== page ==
Aba Search and Replace ($30, 30-day free trial) provides a straightforward way to perform what can sometimes be a complex task: bulk manipulation of the contents of files. It is particularly useful if you need to work with a variety of structured text files, such as HTML or source code, especially those outside a structured development environment.
Using Aba Search and Replace is very simple: Select files to search (typically, a folder or a directory structure), then type in text to search for. Aba will start searching as soon as you start typing, providing dynamic search results. It's quite zippy, easily tearing through thousands of small files almost as fast as I could decide what I wanted to look for.
To get the most out of Aba Search and Replace, you will need to have at least a basic familiarity with regular expressions. While being a true regexp master is often a lifetime's work, learning the basic structures that will handle 95 percent of your likely work takes only a few hours, at most. Regular expressions allow you to perform tasks such as finding all occurrences of a word that are within double-quotations or single quotations, but not within brackets, or locate all the lines in a file that have a number in the pattern of a phone number. It should be emphasized that you do not need to use regexp with Aba, but if the tasks you need to perform are complex enough that a program such as Aba is going to be useful to you, using them will make your life a lot simpler.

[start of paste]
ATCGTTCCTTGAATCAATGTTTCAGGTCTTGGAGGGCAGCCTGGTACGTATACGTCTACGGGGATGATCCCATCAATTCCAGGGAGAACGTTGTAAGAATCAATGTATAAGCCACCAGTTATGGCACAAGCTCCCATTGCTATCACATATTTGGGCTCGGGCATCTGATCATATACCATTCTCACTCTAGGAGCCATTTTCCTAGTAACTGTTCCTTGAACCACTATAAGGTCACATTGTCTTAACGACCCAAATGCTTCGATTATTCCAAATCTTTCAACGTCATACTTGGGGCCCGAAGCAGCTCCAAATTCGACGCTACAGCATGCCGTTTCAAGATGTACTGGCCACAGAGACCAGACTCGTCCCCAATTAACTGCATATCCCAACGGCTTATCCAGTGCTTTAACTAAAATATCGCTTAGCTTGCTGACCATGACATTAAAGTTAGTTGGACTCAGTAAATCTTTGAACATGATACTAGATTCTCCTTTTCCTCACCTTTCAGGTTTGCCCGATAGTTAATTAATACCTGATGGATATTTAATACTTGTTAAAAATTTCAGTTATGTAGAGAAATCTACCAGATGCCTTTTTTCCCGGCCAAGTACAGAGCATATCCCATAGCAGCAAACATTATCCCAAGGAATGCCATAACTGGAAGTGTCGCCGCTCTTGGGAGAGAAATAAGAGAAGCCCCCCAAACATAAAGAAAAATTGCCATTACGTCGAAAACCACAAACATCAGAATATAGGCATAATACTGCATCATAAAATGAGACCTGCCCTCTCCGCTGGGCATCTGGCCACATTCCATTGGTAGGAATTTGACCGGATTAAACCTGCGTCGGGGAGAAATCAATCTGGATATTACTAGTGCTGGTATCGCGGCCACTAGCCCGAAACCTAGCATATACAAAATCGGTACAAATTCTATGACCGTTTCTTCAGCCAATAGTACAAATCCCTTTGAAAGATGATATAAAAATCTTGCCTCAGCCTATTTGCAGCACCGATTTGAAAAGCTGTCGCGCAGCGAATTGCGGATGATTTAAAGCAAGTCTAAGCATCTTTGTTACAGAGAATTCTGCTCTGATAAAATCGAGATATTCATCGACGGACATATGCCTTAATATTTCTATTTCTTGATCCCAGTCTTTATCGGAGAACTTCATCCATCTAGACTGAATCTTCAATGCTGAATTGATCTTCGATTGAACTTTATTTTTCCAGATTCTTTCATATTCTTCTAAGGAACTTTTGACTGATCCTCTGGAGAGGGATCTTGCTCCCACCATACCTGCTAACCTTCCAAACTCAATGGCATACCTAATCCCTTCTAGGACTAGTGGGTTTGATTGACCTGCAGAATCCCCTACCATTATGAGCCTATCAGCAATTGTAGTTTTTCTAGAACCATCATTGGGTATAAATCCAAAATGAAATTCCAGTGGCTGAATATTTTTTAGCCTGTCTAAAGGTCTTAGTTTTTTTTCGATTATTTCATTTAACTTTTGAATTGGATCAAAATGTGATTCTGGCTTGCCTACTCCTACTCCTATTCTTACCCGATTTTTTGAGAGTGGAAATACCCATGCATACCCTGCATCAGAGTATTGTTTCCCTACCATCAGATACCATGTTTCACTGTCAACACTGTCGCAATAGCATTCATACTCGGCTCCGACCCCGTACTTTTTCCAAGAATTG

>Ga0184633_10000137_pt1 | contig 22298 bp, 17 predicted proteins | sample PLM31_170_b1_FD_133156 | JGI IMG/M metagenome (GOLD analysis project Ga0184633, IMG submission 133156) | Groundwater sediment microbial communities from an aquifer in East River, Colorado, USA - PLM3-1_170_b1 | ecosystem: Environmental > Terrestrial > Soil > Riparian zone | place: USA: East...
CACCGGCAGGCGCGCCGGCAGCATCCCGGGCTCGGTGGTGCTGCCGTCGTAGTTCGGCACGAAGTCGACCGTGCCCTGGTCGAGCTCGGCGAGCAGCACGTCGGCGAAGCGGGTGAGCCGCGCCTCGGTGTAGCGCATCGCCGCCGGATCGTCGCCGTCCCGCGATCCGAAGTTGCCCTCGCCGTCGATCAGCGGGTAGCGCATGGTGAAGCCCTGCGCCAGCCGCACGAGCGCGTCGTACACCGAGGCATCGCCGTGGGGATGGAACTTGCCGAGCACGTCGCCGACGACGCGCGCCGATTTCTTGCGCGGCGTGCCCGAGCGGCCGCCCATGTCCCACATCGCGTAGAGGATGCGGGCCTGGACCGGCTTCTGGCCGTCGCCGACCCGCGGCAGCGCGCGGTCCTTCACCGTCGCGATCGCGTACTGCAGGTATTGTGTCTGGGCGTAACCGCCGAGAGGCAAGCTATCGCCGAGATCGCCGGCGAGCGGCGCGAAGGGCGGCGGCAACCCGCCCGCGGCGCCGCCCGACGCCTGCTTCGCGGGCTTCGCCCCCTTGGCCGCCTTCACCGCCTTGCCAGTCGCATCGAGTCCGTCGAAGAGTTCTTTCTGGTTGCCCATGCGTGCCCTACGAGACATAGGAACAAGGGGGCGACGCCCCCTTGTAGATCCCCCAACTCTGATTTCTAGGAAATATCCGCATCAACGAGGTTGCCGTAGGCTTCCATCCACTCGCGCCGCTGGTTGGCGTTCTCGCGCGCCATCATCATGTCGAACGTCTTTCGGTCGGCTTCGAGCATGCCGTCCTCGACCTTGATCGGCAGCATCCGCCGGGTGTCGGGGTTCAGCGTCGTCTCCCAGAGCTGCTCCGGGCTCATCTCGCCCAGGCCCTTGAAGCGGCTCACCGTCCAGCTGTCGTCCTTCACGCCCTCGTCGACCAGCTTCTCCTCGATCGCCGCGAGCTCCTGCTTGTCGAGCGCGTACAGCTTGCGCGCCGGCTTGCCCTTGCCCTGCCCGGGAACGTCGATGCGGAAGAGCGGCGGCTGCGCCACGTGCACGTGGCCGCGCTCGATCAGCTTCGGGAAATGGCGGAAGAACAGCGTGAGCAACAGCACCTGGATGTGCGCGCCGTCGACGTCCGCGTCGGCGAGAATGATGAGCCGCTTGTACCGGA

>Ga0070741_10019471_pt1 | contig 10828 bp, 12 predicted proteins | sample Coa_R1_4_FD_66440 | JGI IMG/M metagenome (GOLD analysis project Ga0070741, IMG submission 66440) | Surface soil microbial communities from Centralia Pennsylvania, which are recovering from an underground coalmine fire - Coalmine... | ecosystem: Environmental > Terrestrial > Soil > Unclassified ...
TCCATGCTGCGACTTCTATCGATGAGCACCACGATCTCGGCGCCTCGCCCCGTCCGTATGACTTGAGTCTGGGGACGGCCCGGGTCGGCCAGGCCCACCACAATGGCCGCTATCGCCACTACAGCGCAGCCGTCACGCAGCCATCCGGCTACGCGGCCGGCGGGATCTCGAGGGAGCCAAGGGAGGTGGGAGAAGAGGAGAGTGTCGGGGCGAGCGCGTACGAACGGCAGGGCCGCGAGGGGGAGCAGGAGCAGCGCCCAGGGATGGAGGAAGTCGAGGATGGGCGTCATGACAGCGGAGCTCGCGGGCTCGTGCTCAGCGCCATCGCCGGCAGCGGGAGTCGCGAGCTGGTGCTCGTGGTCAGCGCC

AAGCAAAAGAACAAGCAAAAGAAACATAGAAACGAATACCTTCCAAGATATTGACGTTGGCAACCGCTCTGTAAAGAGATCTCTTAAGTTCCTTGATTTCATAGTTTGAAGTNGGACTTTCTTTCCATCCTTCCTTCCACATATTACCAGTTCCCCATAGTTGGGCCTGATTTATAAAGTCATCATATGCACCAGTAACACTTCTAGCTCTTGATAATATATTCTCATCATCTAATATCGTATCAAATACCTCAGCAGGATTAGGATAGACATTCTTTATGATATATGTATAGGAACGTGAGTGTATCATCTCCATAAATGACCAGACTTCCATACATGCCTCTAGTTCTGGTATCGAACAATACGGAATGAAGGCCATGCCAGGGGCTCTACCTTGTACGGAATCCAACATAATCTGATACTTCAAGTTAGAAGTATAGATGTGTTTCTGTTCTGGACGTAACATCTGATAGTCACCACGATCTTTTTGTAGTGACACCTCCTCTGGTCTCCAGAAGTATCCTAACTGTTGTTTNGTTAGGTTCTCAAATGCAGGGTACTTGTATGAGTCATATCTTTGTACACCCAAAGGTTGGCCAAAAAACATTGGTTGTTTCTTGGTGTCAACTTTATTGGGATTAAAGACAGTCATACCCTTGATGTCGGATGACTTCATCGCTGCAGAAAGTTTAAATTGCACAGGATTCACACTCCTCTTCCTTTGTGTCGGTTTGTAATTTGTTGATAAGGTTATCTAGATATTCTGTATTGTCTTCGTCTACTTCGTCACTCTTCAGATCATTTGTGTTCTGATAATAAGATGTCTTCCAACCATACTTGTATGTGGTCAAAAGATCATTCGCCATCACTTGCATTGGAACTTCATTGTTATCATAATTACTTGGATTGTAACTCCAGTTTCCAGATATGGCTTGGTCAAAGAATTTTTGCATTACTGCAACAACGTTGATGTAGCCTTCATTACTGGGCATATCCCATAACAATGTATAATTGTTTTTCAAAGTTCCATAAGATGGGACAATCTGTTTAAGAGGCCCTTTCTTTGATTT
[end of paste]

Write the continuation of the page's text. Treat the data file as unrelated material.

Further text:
Once it's done, Aba Search and Replace shows a list of all occurrences of your search target, with enough context that you know what you're looking at. You can then perform a replace operation, if desired. You can also specify search and replace at the same time, but I like to be sure my search is correct before replacing; it's very easy to create a search that is too broad or too narrow.
Aba Search and Replace will normally ignore specified binary file types, though you may need to add some to the default list--it will skip MP3 but not MP4 by default, for example. You may also need to remove some: One test I performed involved a lot of Word .doc files, and I wanted to look inside them. This highlights one major flaw with Aba, namely, there is no ability to save or load settings, either file preferences or search strings. (Some search history is saved, but this is less useful than the ability to save a full combination of target directory, search string, and replace string.) If I want to exclude *.doc in a search, I must enter it into the exclusion list, and then delete it again when I need to include such files in a search. If I've laboriously constructed a complex and intricate regexp expression, I will need to save it somewhere else or risk losing it as Search History fills up and is cleared out.
Aba Search and Replace isn't overpriced, but it's worth considering how often you'll use it. As with many utilities of this type, it's best to consider how much faster your work is with it than without it. Doing manual edits of even a few files can take hours, and it's easy to make mistakes as you open and close one after another. If this kind of task falls to you more than even once or twice a year, Aba could easily pay for itself in short order. The ease and speed with which Aba performs text searches is also worth considering. I've used some Web-crawling programs to archive large sites of public domain text files, and Aba Search and Replace is a great tool for finding specific pages in the resulting downloaded directories.